- Pain in the stomach
- Excessive wind
- Bloated stomach
As you can see, these symptoms are pretty generic and can point to a number of conditions. Therefore, it can be quite difficult to diagnose lactose intolerance. However, you’ll usually find if it is to do with a lactose intolerance issue, the symptoms will start to develop roughly 1-3 hours after baby has consumed food containing lactose.
Is Lactose Intolerance Just A Milk Allergy?
No, lactose intolerance is completely different to a milk allergy. Many babies can be allergic to cow’s milk for example, but that doesn’t mean they are lactose intolerant.
With a milk allergy, it produces an immune response, while lactose intolerance on the other hand, is more of a digestive problem. The main reason the two are largely linked together is because the symptoms are almost identical. However, you’ll know if your little one has an allergy rather than an intolerance if they start to develop a rash, swelling of the lips, watery eyes or a runny nose.
Should I Take Baby To The Doctor If I Suspect Lactose Intolerance?
Absolutely! It’s always best to seek a proper diagnosis and see your doctor whenever you think there’s a problem.
They will typically ask you numerous questions about baby’s dietary habits and symptoms. Then, you may be instructed to cut out lactose from the diet to see if it makes a difference.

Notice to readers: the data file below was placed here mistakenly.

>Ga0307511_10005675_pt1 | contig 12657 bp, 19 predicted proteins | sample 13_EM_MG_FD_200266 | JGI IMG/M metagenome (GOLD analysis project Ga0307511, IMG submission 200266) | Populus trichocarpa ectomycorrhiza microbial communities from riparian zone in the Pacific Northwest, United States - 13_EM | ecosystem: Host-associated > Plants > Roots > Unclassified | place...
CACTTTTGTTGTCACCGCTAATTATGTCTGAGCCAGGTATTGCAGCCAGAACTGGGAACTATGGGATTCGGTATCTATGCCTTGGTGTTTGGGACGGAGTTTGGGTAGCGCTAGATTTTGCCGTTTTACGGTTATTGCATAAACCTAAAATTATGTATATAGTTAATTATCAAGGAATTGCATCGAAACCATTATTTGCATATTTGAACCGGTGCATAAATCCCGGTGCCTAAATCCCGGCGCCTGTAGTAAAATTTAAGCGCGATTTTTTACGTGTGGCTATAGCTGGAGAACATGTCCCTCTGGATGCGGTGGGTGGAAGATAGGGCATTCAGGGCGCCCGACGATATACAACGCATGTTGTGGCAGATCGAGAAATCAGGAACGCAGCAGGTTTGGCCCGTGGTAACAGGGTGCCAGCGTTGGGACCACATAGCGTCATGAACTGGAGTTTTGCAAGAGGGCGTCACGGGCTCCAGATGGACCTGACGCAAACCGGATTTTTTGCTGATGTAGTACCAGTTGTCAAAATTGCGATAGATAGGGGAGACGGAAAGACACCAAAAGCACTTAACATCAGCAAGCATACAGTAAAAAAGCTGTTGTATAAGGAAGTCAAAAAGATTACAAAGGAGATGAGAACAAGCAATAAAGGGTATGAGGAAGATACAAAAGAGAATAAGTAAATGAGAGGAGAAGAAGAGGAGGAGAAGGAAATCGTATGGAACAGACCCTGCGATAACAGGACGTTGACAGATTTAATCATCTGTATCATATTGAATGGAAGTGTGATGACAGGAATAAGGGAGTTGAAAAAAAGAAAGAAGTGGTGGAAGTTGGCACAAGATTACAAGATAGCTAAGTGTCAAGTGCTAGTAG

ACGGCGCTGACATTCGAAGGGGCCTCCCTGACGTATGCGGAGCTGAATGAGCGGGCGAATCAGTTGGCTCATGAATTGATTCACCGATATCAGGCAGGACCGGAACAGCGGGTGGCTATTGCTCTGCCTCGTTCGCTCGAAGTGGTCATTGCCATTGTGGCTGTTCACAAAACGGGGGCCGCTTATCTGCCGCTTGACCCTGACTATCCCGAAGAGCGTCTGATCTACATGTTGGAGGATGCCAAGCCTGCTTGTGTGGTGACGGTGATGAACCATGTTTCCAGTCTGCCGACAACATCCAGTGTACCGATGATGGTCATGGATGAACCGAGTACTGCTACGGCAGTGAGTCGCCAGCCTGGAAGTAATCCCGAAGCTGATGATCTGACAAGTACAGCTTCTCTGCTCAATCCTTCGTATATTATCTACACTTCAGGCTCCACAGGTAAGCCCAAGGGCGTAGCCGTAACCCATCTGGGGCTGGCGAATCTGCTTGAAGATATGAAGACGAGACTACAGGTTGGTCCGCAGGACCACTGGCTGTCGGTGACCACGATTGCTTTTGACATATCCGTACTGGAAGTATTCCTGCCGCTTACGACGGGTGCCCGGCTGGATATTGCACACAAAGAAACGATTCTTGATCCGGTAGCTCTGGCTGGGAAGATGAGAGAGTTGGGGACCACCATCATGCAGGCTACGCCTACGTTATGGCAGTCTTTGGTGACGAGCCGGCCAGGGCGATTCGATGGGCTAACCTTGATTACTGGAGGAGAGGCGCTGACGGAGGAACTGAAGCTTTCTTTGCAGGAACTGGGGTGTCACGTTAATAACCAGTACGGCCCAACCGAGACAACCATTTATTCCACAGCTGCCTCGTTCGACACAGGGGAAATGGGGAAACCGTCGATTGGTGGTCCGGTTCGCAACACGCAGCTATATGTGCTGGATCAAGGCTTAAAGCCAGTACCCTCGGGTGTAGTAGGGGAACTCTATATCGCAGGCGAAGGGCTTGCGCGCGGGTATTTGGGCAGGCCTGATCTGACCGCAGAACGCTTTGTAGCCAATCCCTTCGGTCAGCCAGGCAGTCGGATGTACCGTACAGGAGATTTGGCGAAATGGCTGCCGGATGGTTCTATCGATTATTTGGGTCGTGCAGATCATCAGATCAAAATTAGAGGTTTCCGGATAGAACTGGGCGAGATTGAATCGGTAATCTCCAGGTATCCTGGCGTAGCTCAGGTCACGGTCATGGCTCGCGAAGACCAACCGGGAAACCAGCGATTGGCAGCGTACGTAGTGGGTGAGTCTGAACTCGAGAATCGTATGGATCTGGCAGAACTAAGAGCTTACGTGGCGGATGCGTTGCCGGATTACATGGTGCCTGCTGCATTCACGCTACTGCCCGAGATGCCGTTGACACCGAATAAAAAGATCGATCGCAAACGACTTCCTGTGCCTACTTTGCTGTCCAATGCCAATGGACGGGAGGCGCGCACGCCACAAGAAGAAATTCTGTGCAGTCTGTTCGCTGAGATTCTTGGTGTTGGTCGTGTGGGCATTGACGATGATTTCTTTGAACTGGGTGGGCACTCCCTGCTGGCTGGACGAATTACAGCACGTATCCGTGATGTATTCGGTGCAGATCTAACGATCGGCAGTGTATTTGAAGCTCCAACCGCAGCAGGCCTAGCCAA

Is It Possible To Prevent The Condition?
Sadly, lactose intolerance isn’t something that can be prevented. However, once it has been diagnosed you can take measures to control it.
Food labels are a great resource. Always read the labels to see whether the foods you plan on feeding your little one contain lactose or not. This even applies if you’re breastfeeding, as what you eat, your baby ultimately ends up consuming.
It’s also worth keeping in mind that some babies will be more sensitive to lactose than others. So, your baby may be able to consume small amounts of lactose without developing any nasty symptoms. Monitor your little one to see how much lactose they can consume without it causing a problem.
Overall, lactose intolerance is often misunderstood and it can be difficult to diagnose. If you suspect your little one has the condition, it’s worth paying a visit to the doctor to get it confirmed before you cut out lactose from the diet. If it does turn out they have the condition and you need to cut out all dairy products, you’ll also need to look into finding alternative sources of calcium to ensure baby’s bones still grow strong and healthy. Fortunately, more and more formulas for lactose-intolerant babies are becoming available, and with the help of your doctor, you’re bound to find something that works for you and your little one.
This article is for informational purposes only and should not be considered medical advice. Always consult with a doctor or licensed medical professional before making any medical decisions.